Arequipa is a UNESCO world heritage site, overlooked by the conical El Misti volcano. It does justice to its nickname, the ‘white city’, as its buildings consist of ‘sillar’, a white volcanic rock that embellishes the facades of the city’s homes and churches. The town of Arequipa is situated at around 2500 metres, making this an ideal stop over between Lima and Cuzco, allowing you to acclimatise slowly to altitude.
The Choquequirao trek is a spectacular 60 km trek that will lead you to one of the last refuges of the Incas. Choquequirao, located at 3,100 metres is a huge archaeological complex still under excavation today and is located amongst the Salkantay sacred mountain and the Apurimac River canyon. This is a walk where you will find amazing mountain scenery as well as a diverse range of Andean flora and fauna.
The Colca Canyon is reputedly the deepest in the world – 3,182 metres (11,000 feet), which is twice as deep as the Grand Canyon. The region is also known for its terracing, thought to be the most extensive in Peru, its picturesque towns, where the traditional clothing is still worn by the majority of women and the spectacular mountain scenery with snow-capped Andean peaks.
Cuzco in Quechua means ‘Navel of the earth’ and was the capital of the Inca Empire. The city has a curious character, its narrow cobbled streets and friendly people are obvious, but it is the huge walls of intricately laid stone that pay testimony to the civilisation that 500 years ago controlled most of the continent and today characterise Cuzco.
Located in eastern Peru on the high plateau or ‘Altiplano’, are the shores of Lake Titicaca, close to the Bolivian border. The Altiplano has an average altitude of 4,000 metres, which makes the lake, at a size of 8,300 sq km, the highest navigable lake in the world. The small town of Puno is full of Peruvian character, with narrow dusty streets and a colourful market.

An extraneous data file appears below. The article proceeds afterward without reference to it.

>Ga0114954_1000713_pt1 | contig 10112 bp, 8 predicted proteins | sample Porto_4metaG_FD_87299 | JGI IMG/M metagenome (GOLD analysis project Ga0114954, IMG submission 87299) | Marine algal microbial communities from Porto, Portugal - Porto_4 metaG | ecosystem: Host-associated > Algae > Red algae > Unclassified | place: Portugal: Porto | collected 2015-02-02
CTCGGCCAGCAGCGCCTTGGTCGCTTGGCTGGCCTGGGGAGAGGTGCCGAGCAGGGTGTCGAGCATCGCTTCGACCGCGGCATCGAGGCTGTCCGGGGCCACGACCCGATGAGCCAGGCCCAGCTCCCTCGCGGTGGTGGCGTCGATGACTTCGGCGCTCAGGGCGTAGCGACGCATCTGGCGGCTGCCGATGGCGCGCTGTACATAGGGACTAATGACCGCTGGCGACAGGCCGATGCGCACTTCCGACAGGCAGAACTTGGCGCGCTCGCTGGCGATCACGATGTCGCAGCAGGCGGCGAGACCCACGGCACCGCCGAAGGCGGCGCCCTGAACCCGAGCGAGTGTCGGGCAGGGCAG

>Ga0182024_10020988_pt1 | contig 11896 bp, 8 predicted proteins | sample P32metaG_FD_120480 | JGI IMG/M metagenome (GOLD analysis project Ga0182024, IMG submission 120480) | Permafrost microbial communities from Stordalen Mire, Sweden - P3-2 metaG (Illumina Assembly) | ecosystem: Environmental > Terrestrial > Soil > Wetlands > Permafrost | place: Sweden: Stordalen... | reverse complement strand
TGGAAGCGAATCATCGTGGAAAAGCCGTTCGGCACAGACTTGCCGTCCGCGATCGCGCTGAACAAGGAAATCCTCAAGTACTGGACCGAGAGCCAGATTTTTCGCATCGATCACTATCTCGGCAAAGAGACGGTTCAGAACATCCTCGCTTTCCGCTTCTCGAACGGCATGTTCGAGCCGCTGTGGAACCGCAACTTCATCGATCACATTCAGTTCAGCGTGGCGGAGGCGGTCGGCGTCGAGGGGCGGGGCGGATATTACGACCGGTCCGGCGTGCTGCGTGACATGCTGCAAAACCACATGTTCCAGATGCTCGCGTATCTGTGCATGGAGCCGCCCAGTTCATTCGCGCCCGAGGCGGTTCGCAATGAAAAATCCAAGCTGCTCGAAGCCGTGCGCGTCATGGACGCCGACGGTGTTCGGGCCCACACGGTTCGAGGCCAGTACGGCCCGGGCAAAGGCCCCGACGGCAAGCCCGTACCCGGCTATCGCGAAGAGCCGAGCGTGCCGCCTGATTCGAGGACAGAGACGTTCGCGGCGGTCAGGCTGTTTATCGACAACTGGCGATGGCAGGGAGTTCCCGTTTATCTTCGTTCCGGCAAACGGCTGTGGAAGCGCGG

Lima, once known as the city of the kings, dates from 1535, and was once the most important in the Spanish empire. Overlooking the Pacific Ocean and situated in a desert, Lima receives little rain. Today it is a mixture of old world grandeur and new world hustle.
For many this is the main reason to make the pilgrimage to Peru. Situated on a single mountain high in the Andes (2450m) this archaeological site was never discovered by the Spanish. Situated 120km northwest of Cuzco it is only accessible by train and foot. The archaeologist Hiram Bingham discovered Machu Picchu in 1911, although archaeologists have been visiting it for years its purpose is still unclear.
The southern coastal route from Lima brings you to the Paracas peninsula, home to the largest sea-lion colony in the world and Ballestas islands, known as “Peru’s Galapagos”. An enjoyable wildlife experience where you can find seals, Humboldt penguins, dolphins and over 200 species of seabird. This is a diverse region with vineyards, sand dunes and archaeological ruins.
The Amazon River is the longest, widest river, with the greatest volume of water, in the world. Forming part of Brazil’s mighty Amazon basin, Peru’s Amazonia is a maze of waterways and lagoons. The source of the Amazon lies in the Peruvian Andes, where it has a journey of some 6,762 km to the mouth of the Atlantic Ocean, where fresh water can still be tasted 100 km out to sea!
The trip to Machu Picchu can be done several different ways. One of the most popular and spectacular is the Inca Trail. You traverse the Andes, passing archaeological ruins, rivers, terraced valleys, snow-capped peaks, cloud forest, and a wide array of flora (including numerous varieties of orchid) and bird life. Not only is this a good walk, but it also allows you to get a better understanding of the Inca world en-route to Machu Picchu.
The Sacred Valley is a short drive from Cuzco and good place to help acclimatise to the altitude as it is lower than the Inca Capital. The Sacred Valley contains fertile valleys, White Water Rivers, colourful markets and hiking trails, making it a superb destination for both cultural and active interests.
The Salkantay Trek has been named among the 25 best Treks in the World and unlike the Inca Trail it is open to everybody, with no limitation on spaces or permits. You will trek from 3,900m/12,800ft to 2,100m/6,900ft, traversing across magnificent mountain passes, enjoying enormous and mystical snow-capped peaks, seeing nature in its purest form and exploring more than 15 different ecosystems from beginning to end.
Located on Peru’s northern coast, Chiclayo is a land full of contrasts close to the sea, presiding over an unstoppable desert mixed with fertile valleys that, centuries ago, saw the development of cultures such as the Mochica and Chimu, which dominated a large part of northern Peru
Trujillo, the city of eternal spring, is the birthplace of one of the most representative dances of Peru: the Marinera Norteña. One of Peru’s main cultural destinations, the city is home to numerous pre-Inca ruins, while at the same time it showcases why it was one of the most important cities of the colonial era, with its beautiful and perfectly preserved buildings and mansions